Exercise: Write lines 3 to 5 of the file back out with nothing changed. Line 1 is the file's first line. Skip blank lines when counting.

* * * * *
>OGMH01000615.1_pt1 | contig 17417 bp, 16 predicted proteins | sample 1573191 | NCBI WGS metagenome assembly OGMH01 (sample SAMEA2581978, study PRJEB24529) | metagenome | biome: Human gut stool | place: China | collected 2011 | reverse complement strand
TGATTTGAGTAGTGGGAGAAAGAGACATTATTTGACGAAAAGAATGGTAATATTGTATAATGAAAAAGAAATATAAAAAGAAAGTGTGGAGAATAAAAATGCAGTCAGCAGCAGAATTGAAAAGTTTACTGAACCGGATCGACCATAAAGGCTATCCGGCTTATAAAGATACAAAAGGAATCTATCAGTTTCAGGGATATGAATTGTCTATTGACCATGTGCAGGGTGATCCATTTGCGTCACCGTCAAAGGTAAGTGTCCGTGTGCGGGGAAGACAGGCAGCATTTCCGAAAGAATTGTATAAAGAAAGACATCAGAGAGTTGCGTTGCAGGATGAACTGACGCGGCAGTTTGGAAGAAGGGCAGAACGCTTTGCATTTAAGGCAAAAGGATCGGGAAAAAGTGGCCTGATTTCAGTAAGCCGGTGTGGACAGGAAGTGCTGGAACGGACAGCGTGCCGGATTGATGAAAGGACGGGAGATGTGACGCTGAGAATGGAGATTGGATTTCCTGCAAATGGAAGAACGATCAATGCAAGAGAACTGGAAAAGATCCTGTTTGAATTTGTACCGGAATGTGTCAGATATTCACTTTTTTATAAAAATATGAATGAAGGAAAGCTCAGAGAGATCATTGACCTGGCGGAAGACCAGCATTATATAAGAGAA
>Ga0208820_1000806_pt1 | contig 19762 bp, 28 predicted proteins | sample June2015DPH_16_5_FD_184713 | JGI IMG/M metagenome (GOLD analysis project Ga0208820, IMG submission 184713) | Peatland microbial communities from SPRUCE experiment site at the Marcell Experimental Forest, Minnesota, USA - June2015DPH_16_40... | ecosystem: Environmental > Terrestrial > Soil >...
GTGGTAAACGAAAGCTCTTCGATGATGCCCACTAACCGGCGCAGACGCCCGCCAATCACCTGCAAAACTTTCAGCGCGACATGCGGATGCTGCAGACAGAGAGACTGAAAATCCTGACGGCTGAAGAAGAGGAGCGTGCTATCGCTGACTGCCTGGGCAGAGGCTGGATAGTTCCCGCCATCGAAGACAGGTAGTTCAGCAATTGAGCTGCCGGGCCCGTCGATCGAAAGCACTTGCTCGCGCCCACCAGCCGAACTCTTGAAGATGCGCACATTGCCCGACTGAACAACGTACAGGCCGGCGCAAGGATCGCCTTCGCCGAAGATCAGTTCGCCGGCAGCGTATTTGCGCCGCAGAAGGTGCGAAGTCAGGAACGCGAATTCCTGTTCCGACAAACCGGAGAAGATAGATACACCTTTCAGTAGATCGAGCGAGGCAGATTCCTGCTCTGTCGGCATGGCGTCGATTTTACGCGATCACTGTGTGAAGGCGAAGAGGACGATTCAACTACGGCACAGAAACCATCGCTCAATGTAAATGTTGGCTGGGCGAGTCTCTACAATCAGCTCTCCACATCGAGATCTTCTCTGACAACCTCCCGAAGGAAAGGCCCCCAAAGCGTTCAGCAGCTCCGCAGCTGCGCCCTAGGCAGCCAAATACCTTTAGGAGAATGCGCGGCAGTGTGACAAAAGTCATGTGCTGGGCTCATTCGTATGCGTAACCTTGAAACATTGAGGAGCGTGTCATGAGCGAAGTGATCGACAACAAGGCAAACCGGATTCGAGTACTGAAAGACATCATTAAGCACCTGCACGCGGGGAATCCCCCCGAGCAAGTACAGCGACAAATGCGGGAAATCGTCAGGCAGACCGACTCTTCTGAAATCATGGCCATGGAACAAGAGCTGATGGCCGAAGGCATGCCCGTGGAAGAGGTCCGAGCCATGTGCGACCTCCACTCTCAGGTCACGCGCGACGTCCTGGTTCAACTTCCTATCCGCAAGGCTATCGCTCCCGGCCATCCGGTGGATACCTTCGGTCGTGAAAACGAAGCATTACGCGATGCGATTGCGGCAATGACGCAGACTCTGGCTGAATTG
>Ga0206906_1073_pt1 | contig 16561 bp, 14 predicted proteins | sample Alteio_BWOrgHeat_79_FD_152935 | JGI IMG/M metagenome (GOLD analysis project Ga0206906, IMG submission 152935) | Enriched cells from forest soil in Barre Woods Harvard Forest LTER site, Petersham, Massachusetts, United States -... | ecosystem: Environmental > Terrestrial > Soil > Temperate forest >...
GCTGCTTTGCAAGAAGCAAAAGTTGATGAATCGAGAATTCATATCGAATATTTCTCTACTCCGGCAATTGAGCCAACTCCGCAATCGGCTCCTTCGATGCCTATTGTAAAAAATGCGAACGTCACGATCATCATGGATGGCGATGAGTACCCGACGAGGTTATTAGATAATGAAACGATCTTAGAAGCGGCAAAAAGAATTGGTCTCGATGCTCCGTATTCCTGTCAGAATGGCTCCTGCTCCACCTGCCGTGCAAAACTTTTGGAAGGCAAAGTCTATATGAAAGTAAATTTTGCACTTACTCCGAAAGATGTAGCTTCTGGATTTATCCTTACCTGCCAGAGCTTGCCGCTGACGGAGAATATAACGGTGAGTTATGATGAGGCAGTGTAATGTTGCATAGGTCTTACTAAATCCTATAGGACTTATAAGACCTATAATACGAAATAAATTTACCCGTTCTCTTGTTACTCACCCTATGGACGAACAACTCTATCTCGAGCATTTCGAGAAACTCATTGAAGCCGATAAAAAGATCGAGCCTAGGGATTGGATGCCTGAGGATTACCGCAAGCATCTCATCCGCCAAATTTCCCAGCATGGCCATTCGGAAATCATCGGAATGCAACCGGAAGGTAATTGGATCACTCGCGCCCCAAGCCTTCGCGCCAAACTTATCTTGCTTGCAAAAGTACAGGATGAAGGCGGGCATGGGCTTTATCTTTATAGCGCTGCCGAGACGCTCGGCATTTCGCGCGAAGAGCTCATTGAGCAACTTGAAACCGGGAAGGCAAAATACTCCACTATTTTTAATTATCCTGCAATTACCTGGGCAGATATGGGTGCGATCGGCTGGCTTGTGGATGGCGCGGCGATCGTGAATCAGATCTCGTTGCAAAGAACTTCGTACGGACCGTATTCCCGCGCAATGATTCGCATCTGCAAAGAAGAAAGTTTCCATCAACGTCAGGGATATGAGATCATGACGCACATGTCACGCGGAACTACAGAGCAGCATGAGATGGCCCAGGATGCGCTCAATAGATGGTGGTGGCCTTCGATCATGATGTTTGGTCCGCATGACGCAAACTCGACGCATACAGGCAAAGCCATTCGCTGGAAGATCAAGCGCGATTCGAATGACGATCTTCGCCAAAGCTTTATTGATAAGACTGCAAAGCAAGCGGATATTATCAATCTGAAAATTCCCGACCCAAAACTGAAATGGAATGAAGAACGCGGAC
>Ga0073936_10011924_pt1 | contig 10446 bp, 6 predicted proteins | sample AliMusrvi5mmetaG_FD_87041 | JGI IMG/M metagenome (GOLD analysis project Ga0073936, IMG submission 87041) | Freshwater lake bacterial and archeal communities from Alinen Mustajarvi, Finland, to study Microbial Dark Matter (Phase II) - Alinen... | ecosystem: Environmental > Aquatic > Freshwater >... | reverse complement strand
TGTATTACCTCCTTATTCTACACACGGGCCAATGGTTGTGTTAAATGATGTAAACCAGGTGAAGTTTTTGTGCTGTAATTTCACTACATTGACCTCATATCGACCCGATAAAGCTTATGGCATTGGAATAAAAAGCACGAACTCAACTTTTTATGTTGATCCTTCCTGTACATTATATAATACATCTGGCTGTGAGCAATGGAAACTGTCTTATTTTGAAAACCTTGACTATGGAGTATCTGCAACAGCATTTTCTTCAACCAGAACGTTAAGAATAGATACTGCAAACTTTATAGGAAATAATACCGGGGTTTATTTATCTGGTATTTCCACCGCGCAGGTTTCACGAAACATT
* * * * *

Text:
>Ga0208820_1000806_pt1 | contig 19762 bp, 28 predicted proteins | sample June2015DPH_16_5_FD_184713 | JGI IMG/M metagenome (GOLD analysis project Ga0208820, IMG submission 184713) | Peatland microbial communities from SPRUCE experiment site at the Marcell Experimental Forest, Minnesota, USA - June2015DPH_16_40... | ecosystem: Environmental > Terrestrial > Soil >...
GTGGTAAACGAAAGCTCTTCGATGATGCCCACTAACCGGCGCAGACGCCCGCCAATCACCTGCAAAACTTTCAGCGCGACATGCGGATGCTGCAGACAGAGAGACTGAAAATCCTGACGGCTGAAGAAGAGGAGCGTGCTATCGCTGACTGCCTGGGCAGAGGCTGGATAGTTCCCGCCATCGAAGACAGGTAGTTCAGCAATTGAGCTGCCGGGCCCGTCGATCGAAAGCACTTGCTCGCGCCCACCAGCCGAACTCTTGAAGATGCGCACATTGCCCGACTGAACAACGTACAGGCCGGCGCAAGGATCGCCTTCGCCGAAGATCAGTTCGCCGGCAGCGTATTTGCGCCGCAGAAGGTGCGAAGTCAGGAACGCGAATTCCTGTTCCGACAAACCGGAGAAGATAGATACACCTTTCAGTAGATCGAGCGAGGCAGATTCCTGCTCTGTCGGCATGGCGTCGATTTTACGCGATCACTGTGTGAAGGCGAAGAGGACGATTCAACTACGGCACAGAAACCATCGCTCAATGTAAATGTTGGCTGGGCGAGTCTCTACAATCAGCTCTCCACATCGAGATCTTCTCTGACAACCTCCCGAAGGAAAGGCCCCCAAAGCGTTCAGCAGCTCCGCAGCTGCGCCCTAGGCAGCCAAATACCTTTAGGAGAATGCGCGGCAGTGTGACAAAAGTCATGTGCTGGGCTCATTCGTATGCGTAACCTTGAAACATTGAGGAGCGTGTCATGAGCGAAGTGATCGACAACAAGGCAAACCGGATTCGAGTACTGAAAGACATCATTAAGCACCTGCACGCGGGGAATCCCCCCGAGCAAGTACAGCGACAAATGCGGGAAATCGTCAGGCAGACCGACTCTTCTGAAATCATGGCCATGGAACAAGAGCTGATGGCCGAAGGCATGCCCGTGGAAGAGGTCCGAGCCATGTGCGACCTCCACTCTCAGGTCACGCGCGACGTCCTGGTTCAACTTCCTATCCGCAAGGCTATCGCTCCCGGCCATCCGGTGGATACCTTCGGTCGTGAAAACGAAGCATTACGCGATGCGATTGCGGCAATGACGCAGACTCTGGCTGAATTG
>Ga0206906_1073_pt1 | contig 16561 bp, 14 predicted proteins | sample Alteio_BWOrgHeat_79_FD_152935 | JGI IMG/M metagenome (GOLD analysis project Ga0206906, IMG submission 152935) | Enriched cells from forest soil in Barre Woods Harvard Forest LTER site, Petersham, Massachusetts, United States -... | ecosystem: Environmental > Terrestrial > Soil > Temperate forest >...